How to Manage Scope Creep

When a project deviates from the original request it causes “scope creep” . If not managed properly, scope creep can push timelines, increase budgets, effect resourcing, and frustrate your team and clients.

But don’t worry, Anderson Direct Marketing has a few tips that treat scope creep and help to ensure a project’s success.


Scope Creep Anderson says, "Don't let scope creep get to you!"

  • Have a process by which a project scope is defined, documented, and approved. Usually this is done in a statement of work (SOW) or a contract.
  • Get as detailed as you can! Include verbiage in the SOW regarding deliverables, time frames technical needs, approval process, roles and responsibilities, assumptions, risks, management, hosting, as well as the process should changes in scope occur.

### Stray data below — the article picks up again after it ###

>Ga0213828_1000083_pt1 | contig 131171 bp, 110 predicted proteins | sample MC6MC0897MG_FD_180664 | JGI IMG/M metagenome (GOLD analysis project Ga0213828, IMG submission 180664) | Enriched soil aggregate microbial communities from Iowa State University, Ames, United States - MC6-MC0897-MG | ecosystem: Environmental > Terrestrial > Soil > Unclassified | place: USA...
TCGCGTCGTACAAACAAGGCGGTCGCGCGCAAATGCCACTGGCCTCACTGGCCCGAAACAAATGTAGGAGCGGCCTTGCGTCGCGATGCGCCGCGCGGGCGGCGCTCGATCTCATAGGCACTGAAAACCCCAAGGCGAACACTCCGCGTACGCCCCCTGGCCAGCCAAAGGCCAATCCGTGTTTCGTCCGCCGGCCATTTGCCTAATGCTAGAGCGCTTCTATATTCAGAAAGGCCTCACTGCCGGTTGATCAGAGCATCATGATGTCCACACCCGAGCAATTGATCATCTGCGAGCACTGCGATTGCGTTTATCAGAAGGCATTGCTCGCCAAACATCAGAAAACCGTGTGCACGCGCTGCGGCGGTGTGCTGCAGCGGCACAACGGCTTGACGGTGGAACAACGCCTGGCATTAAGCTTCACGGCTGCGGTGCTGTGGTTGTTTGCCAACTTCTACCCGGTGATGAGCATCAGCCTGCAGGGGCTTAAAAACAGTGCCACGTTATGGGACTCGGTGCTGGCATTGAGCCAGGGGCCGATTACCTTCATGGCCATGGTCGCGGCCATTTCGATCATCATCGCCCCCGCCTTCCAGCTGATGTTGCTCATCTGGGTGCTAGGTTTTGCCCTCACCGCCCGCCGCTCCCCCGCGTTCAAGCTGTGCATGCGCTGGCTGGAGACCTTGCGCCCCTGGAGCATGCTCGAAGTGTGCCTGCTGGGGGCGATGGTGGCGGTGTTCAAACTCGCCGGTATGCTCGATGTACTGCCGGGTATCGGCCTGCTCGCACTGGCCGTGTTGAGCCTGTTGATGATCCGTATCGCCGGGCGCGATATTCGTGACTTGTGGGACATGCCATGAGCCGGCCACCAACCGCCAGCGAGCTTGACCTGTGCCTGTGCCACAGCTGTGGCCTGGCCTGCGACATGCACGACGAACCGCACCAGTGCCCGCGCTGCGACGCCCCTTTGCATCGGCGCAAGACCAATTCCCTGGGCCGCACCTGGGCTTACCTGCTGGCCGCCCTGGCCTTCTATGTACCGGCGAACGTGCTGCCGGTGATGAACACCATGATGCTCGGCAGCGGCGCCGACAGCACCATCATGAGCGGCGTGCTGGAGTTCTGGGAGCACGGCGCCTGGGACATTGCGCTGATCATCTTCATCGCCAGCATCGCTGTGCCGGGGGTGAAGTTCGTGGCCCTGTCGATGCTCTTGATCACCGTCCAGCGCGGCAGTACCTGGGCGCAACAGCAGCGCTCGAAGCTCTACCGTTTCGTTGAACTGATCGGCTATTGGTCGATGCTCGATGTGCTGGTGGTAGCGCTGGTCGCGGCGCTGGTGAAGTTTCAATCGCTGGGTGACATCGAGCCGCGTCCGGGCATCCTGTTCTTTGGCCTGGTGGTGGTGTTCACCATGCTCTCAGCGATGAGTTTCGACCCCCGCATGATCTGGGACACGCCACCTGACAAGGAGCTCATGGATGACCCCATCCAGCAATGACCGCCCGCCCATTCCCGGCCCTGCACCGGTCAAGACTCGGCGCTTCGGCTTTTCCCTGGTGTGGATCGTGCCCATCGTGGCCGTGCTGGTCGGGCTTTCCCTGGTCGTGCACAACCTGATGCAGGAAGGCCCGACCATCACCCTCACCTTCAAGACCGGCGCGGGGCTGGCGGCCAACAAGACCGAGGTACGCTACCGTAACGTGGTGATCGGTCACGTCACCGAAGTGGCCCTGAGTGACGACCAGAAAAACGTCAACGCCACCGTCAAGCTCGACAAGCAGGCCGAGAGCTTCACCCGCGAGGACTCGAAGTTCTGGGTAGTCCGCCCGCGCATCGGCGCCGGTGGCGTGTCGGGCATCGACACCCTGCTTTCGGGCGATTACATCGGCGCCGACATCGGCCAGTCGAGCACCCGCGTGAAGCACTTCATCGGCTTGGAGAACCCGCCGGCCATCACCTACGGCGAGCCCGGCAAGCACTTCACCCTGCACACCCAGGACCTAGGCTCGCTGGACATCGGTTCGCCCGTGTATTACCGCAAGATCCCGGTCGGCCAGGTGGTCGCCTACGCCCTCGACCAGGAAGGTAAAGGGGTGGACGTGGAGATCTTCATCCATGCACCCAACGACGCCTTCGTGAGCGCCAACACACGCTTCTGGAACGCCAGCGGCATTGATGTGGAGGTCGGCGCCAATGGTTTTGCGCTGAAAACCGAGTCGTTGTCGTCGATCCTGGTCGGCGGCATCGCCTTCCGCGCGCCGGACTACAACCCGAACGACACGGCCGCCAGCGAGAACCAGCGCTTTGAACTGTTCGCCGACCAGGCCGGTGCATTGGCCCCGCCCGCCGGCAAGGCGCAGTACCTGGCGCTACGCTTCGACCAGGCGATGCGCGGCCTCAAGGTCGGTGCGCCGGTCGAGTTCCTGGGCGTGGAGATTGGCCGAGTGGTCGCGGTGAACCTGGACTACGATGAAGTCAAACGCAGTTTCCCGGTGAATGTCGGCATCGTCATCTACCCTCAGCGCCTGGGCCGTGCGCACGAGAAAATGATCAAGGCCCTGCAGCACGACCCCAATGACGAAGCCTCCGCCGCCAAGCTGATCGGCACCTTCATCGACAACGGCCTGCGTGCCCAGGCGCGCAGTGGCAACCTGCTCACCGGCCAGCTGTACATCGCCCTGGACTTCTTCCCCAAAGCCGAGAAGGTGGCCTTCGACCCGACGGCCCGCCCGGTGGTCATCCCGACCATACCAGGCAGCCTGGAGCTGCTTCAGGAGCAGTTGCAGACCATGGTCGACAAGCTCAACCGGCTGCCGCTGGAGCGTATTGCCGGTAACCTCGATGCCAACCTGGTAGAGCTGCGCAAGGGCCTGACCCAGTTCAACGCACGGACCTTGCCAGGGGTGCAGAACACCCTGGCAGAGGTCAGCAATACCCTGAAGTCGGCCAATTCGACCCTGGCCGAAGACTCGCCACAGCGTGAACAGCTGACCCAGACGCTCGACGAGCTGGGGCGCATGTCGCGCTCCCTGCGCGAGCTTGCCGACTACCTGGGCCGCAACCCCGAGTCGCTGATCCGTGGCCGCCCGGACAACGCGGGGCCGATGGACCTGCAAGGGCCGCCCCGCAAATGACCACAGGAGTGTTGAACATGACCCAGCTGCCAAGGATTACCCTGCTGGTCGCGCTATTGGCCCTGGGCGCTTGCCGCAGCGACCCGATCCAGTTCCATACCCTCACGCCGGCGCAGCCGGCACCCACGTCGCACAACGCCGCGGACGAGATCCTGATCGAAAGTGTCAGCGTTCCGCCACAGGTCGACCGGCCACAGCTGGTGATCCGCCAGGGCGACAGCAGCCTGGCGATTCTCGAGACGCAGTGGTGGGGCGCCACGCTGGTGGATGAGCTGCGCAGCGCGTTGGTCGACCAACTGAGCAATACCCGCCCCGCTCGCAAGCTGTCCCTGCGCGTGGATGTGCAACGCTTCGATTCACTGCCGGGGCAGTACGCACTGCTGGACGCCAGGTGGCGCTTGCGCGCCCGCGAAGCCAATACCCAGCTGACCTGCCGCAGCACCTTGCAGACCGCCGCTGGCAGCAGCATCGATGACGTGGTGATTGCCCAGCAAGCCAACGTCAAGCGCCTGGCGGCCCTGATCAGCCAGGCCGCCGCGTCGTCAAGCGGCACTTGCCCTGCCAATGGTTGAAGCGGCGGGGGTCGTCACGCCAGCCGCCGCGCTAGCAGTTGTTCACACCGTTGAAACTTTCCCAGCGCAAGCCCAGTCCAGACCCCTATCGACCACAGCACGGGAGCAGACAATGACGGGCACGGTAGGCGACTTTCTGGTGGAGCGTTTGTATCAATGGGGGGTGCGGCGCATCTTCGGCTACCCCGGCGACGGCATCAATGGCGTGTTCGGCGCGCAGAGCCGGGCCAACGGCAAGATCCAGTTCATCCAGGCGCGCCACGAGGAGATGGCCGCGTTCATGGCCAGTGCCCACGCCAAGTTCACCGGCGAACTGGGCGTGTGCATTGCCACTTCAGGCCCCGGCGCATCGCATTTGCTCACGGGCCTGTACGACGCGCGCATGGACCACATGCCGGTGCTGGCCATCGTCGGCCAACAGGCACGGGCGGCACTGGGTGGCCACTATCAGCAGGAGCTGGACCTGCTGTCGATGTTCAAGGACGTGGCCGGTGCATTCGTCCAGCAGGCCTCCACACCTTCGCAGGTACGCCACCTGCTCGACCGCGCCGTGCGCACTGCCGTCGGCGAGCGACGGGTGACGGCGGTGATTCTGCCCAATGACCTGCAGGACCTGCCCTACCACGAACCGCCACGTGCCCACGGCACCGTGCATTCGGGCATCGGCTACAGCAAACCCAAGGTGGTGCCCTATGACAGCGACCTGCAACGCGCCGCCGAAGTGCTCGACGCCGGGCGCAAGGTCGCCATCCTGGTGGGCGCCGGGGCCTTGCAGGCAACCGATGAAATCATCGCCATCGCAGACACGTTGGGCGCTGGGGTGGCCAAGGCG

• When scope starts to change be sure to write it down. Whether you send it in an email to the team and the client or you amend the original SOW, it’s best to have an archive of all updates to a projects deliverables.


  • As soon as a deviation in scope occurs, even if it’s a small one, let the client know immediately. This will help to eliminate any surprises.
  • Offer solutions. Perhaps the new request can occur with the next release of the project and be deployed in a second phase.
project management, Best Practices, best practices, General
Leah Smith

Written by Leah Smith

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